MADISON, Wis. (AP) — Wisconsin Gov. Scott Walker signed a sweeping package of Republican-written legislation Friday that restricts early voting and weakens the incoming Democratic governor and attorney general, brushing aside complaints that he is enabling a brazen power grab and ignoring the will of voters.
Walker signed the bills just 24 days before he leaves office during an event at a state office building in Green Bay, about 130 miles (209 kilometers) from his Capitol office.
The Republican governor and one-time GOP presidential candidate downplayed bipartisan criticism that they amount to a power grab that will stain his legacy. He detailed all of the governor's powers, including a strong veto authority, that will not change while defending the measures he signed as improving transparency, stability and accountability.
"There's a lot of hype and hysteria, particularly in the national media, implying this is a power shift," Walker said before signing the measures. "It's not."
Walker was urged by Democrats and Republicans, including Democratic Gov.-elect Tony Evers and former Republican Gov. Scott McCallum, to reject the legislation. Walker, who was defeated by Evers for a third term, had earlier said he was considering partial vetoes, but he ultimately did not strike anything.
Evers accused Walker of ignoring and overriding the will of the people by signing the bills into law.
"This will no doubt be his legacy," Evers said in a statement.
Walker, speaking after he signed the bills, brushed aside what he called "high-pitched hysteria" from critics of the legislation. He said his legacy will be the record he left behind that includes all-but eliminating collective bargaining for public workers, not the lame-duck measures.
"We've put in deep roots that have helped the state grow," Walker said. "You want to talk about legacy, to me that's the legacy."
Democrats and liberal advocacy groups are expected to sue within days over the bills, which was pushed through the Republican-controlled Legislature during a lame-duck session last week.
Republican leaders and Walker moved forward with the proposals immediately after Evers defeated the GOP governor as part of a Democratic sweep of statewide offices in the midterm election. The push is aimed at safeguarding conservative policies put in place during Walker's eight years as governor and mirrors tactics used by Republicans in North Carolina in 2016. Republicans in Michigan are weighing similar moves .
The Wisconsin bills focus on numerous Republican priorities, including restricting early in-person voting to two weeks before an election, down from as much as nearly seven weeks in the overwhelmingly Democratic cities of Milwaukee and Madison.
The legislation shields the state's job-creation agency from Evers' control until September and limits his ability to enact administrative rules. The measures also would block Evers from withdrawing Wisconsin from a multistate lawsuit challenging the Affordable Care Act, one of his central campaign promises.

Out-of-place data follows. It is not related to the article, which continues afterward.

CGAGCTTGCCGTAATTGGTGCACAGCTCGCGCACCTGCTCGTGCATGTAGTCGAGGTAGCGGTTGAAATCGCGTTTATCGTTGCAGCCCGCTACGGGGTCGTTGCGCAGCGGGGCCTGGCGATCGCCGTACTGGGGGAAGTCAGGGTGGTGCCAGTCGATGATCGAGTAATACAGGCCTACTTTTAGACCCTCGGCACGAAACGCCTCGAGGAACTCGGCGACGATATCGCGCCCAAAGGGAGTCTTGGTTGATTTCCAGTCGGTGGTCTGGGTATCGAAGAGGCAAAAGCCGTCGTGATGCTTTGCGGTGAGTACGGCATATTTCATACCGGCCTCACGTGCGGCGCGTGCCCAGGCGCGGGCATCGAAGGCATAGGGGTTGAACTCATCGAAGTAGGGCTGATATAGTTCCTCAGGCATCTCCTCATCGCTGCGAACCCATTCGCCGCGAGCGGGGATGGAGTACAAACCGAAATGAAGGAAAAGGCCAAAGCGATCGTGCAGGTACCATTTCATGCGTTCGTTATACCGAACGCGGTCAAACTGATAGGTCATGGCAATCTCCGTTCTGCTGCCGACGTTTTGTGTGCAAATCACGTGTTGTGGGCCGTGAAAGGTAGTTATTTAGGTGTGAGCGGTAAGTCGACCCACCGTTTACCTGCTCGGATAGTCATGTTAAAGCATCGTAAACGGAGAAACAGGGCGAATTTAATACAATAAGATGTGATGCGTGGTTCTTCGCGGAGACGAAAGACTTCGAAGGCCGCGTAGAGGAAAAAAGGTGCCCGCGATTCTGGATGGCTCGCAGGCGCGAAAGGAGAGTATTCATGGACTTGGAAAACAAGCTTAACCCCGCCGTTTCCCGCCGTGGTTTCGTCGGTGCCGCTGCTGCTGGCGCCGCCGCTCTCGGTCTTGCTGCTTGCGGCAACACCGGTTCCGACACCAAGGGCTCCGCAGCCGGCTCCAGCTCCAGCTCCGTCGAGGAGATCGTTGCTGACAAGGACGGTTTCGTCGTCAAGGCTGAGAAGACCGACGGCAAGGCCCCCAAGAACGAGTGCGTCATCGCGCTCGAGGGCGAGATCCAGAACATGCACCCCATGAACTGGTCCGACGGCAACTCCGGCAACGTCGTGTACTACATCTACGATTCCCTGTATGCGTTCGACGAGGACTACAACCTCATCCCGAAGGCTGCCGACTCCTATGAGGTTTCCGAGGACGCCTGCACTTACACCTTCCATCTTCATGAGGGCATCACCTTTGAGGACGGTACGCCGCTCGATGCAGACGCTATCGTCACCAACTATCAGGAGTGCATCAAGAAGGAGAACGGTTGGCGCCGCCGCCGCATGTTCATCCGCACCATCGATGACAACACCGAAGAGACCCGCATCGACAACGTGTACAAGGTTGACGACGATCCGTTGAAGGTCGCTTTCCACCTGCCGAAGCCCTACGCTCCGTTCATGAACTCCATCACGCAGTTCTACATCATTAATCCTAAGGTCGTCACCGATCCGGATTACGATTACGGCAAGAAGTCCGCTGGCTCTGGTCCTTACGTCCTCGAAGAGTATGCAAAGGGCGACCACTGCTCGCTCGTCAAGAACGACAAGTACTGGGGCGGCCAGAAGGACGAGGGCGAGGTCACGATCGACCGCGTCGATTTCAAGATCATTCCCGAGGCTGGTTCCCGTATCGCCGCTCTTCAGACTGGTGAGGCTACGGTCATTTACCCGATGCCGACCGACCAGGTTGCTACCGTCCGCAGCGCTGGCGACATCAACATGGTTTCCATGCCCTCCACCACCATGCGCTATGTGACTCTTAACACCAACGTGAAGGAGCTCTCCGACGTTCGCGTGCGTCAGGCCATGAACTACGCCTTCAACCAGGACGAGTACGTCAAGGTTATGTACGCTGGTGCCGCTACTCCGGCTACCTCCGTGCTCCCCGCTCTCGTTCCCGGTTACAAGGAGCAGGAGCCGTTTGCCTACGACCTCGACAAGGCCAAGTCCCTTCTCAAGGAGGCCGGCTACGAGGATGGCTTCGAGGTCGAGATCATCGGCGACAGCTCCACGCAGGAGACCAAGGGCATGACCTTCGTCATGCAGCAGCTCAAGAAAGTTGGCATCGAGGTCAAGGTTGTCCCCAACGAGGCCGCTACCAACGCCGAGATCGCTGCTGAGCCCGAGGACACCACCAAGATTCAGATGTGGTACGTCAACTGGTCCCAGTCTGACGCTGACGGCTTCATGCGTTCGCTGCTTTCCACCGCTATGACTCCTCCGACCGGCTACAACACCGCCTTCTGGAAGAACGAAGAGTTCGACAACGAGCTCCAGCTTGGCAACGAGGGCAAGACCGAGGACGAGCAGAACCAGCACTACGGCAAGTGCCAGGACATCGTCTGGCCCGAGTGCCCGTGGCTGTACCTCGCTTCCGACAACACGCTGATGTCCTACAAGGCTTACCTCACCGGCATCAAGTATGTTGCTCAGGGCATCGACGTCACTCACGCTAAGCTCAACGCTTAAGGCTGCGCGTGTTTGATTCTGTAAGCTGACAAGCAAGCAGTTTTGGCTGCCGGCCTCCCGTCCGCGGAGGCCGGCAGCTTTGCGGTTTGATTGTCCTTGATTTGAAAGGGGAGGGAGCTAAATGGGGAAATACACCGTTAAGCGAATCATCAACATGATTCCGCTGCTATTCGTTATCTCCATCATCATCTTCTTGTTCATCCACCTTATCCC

The legislation imposes a work requirement for BadgerCare health insurance recipients, which Walker won federal approval to do earlier this year, and prevents Evers from seeking to undo it.
It eliminates the state Department of Justice's solicitor general's office, which outgoing Republican Attorney General Brad Schimel used to launch contentious partisan litigation. Doing away with it ensures Democratic-Attorney General-elect Josh Kaul can't use the office to challenge Republican-authored laws.
The bills also allow lawmakers to intervene in lawsuits, ensuring Republicans will be able to defend their policies and laws in court if Kaul refuses to do it. Kaul also would need approval from the Legislature's budget-writing committee before he can reach any settlements, further increasing the power of that GOP-controlled panel.
The Republican-controlled Legislature introduced and passed the bills less than five days after unveiling them late on a Friday afternoon two weeks ago. Outraged Democrats accused the GOP of a power grab that undermined the results of the November election. Evers and others have argued Walker will tarnish his legacy by signing the bills, and Kaul has predicted multiple lawsuits challenging the legislation.
Republican legislative leaders countered that they were merely trying to balance the power of the executive and legislative branches. They said they wanted to ensure Evers must negotiate with them rather than issue executive orders to undo their policy achievements.
Walker's signing of the bills comes a day after he announced a $28 million incentive package to keep open a Kimberly-Clark Corp. plant in northeast Wisconsin. One of the lame-duck bills would prevent Evers from making such a deal, instead requiring the Legislature's budget committee to sign off.